According to the reviews consulted by TheCarConnection.com, the 2008 Suzuki XL7 is above average in terms of overall performance.
Cars.com reports that the Suzuki XL7's engine is a "252-horsepower, 3.6-liter V-6 designed by GM and built by Suzuki...towing capacity is rated at 3,500 pounds." According to ConsumerGuide, the Suzuki XL7 "has ample power from any speed, with little difference between 2WD and AWD versions." Autoblog remarks that "acceleration is plenty quick...[it] managed to sprint one through the quarter mile in 16 seconds flat, and they found 60 mph in 7.7 seconds."
Cars.com points out that the engine in the 2008 Suzuki XL7 "teams with a five-speed automatic transmission with a clutchless manual mode," which Autoblog says is "geared tall for fuel economy" and offers "serenity at speed." ConsumerGuide praises this transmission: "ultra-smooth automatic transmission kicks down promptly for swift passing, and it always seems to be in the right gear. Its manual shift gate is helpful in mountain driving."
ConsumerGuide also reports that in their tests, this Suzuki 2008 vehicle "averaged 16.6 mpg," and "uses regular-grade gas." FuelEconomy.gov cites official federal ratings of 15 mpg in city driving and 22 mpg on the highway in the all-wheel-drive version, and 16/22 mpg in the front-wheel-drive models.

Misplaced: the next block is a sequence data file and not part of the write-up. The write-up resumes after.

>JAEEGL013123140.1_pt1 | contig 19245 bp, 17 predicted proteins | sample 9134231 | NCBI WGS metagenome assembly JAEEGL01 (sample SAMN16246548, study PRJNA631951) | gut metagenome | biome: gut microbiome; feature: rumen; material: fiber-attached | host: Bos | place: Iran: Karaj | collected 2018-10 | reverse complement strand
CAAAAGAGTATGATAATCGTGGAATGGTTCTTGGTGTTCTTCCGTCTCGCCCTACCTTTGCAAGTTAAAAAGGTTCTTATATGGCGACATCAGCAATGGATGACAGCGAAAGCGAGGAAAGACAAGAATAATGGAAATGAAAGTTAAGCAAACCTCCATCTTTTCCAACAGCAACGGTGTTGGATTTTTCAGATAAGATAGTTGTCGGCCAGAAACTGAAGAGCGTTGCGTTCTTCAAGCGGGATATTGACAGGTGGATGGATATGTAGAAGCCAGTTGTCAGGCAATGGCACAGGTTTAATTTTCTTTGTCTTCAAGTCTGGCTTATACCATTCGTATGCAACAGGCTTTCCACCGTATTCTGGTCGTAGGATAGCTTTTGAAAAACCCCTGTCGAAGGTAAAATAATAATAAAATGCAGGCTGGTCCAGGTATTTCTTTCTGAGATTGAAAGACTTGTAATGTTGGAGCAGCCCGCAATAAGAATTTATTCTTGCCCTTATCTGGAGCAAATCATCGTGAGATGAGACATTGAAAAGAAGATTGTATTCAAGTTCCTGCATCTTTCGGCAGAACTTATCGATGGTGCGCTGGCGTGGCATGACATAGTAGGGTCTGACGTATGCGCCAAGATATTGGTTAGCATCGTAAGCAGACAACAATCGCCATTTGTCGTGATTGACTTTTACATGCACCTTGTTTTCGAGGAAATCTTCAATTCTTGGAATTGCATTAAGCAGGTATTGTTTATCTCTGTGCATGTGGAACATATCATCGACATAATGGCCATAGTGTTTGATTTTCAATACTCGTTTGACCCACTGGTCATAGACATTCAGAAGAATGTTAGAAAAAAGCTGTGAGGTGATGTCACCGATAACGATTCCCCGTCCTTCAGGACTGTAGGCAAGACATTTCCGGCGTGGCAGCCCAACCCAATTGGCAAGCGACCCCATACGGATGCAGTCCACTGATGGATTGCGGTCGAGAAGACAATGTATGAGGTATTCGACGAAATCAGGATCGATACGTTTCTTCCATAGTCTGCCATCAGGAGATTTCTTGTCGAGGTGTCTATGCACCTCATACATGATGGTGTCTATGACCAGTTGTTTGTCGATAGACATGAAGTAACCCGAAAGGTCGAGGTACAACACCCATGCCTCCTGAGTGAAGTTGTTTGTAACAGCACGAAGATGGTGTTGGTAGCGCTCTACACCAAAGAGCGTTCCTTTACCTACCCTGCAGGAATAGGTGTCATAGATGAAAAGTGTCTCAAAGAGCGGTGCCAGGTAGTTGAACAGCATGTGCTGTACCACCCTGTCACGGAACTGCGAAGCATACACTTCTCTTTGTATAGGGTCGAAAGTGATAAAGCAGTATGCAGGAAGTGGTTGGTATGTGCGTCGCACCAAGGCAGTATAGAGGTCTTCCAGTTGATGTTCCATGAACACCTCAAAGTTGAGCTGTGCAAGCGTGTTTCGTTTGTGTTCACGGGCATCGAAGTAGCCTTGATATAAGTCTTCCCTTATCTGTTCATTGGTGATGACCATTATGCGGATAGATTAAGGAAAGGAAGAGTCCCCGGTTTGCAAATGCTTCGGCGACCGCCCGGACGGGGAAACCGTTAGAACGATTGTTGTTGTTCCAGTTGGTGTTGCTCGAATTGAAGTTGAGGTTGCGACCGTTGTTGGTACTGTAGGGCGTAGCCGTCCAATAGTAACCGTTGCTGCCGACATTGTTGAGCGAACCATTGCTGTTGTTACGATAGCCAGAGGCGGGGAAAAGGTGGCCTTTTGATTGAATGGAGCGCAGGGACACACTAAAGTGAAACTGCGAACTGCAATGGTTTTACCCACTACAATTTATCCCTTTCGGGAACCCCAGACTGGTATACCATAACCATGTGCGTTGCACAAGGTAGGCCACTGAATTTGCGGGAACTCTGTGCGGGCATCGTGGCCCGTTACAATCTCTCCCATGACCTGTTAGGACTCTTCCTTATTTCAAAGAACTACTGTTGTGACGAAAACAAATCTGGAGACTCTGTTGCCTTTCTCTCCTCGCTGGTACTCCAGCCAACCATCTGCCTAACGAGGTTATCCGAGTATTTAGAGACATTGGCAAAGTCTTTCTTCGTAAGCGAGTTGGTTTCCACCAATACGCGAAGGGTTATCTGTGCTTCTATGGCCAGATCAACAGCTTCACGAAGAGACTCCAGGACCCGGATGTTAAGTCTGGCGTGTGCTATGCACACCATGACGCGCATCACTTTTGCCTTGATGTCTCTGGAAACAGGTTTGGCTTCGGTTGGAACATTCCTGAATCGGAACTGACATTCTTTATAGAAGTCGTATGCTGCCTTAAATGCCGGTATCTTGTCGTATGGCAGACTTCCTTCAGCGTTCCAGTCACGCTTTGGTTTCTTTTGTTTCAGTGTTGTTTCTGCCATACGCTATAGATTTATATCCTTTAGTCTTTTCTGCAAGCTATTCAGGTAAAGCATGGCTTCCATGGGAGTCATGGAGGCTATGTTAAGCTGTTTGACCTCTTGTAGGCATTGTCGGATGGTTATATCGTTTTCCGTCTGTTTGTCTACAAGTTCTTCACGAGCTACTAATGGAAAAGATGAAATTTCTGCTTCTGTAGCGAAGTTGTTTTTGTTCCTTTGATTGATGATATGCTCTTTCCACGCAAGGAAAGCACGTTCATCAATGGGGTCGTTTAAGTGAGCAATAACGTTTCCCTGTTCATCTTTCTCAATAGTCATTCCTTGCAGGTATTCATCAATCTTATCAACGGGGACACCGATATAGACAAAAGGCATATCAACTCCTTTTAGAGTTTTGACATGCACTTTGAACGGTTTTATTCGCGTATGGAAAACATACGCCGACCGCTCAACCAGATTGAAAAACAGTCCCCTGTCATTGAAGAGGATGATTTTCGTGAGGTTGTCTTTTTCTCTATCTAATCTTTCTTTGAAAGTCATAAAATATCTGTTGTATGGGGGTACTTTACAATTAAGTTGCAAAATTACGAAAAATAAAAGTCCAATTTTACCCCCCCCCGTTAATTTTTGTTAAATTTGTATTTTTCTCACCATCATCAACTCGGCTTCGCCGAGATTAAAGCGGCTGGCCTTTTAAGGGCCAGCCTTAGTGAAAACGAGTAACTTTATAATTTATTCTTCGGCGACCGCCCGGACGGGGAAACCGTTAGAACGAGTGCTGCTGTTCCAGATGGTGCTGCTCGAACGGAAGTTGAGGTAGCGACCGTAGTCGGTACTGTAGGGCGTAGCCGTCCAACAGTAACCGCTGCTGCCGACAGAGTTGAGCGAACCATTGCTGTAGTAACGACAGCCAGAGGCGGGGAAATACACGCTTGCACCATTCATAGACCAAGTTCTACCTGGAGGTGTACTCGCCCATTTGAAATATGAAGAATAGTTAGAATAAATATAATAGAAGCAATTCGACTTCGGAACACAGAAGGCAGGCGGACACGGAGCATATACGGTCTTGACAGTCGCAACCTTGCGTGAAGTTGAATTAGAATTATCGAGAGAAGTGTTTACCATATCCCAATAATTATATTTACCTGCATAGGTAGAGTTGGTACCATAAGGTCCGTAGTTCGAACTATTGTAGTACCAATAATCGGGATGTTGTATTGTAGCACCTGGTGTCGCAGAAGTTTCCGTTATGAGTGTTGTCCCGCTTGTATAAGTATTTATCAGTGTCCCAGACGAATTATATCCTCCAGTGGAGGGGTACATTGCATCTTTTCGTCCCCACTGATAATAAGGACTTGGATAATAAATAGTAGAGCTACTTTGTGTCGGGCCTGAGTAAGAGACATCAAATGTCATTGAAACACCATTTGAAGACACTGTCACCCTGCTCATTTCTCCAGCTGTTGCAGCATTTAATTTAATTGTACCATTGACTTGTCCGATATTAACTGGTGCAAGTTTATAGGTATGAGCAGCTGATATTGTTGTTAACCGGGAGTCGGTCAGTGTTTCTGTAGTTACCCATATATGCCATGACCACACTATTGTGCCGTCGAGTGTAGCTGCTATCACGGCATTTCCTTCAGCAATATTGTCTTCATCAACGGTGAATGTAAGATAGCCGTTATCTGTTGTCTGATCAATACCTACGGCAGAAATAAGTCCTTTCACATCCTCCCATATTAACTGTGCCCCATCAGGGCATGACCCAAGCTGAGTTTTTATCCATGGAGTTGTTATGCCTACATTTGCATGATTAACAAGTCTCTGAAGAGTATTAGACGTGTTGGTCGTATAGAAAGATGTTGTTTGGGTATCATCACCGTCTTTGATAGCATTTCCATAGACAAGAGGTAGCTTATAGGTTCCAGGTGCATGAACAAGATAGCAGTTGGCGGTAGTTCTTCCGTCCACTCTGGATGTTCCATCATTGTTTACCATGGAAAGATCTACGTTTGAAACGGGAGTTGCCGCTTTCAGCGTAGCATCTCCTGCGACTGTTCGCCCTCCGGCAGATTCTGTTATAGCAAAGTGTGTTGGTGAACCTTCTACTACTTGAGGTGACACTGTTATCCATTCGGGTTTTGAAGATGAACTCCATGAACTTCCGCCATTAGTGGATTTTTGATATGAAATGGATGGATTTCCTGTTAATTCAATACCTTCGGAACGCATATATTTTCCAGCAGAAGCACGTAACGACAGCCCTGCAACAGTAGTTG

There are few Suzuki XL7 handling issues to speak of; according to Kelley Blue Book, "steering is responsive, even on unpaved roads...[on a] severe washboard road there was, naturally, some shake and vibration but the XL7 Limited we tested ran straight and sure." On the other hand, ConsumerGuide notes "comfort-biased suspension means marked body lean that demands slow speeds when entering corners...steering has a numb, artificial feel, [and] a wide turning circle complicates close-quarters maneuvering." Autoblog acknowledges that "there's no mistaking this vehicle for a sports car," but contends "handling is competent without excessive roll, dive, or squat, and it clings well to the tarmac...steering is weighted nearly perfectly, if devoid of feedback, and the XL7 drives with solid composure." Edmunds also reports that "soft suspension settings result in cornering performance that's hardly sport."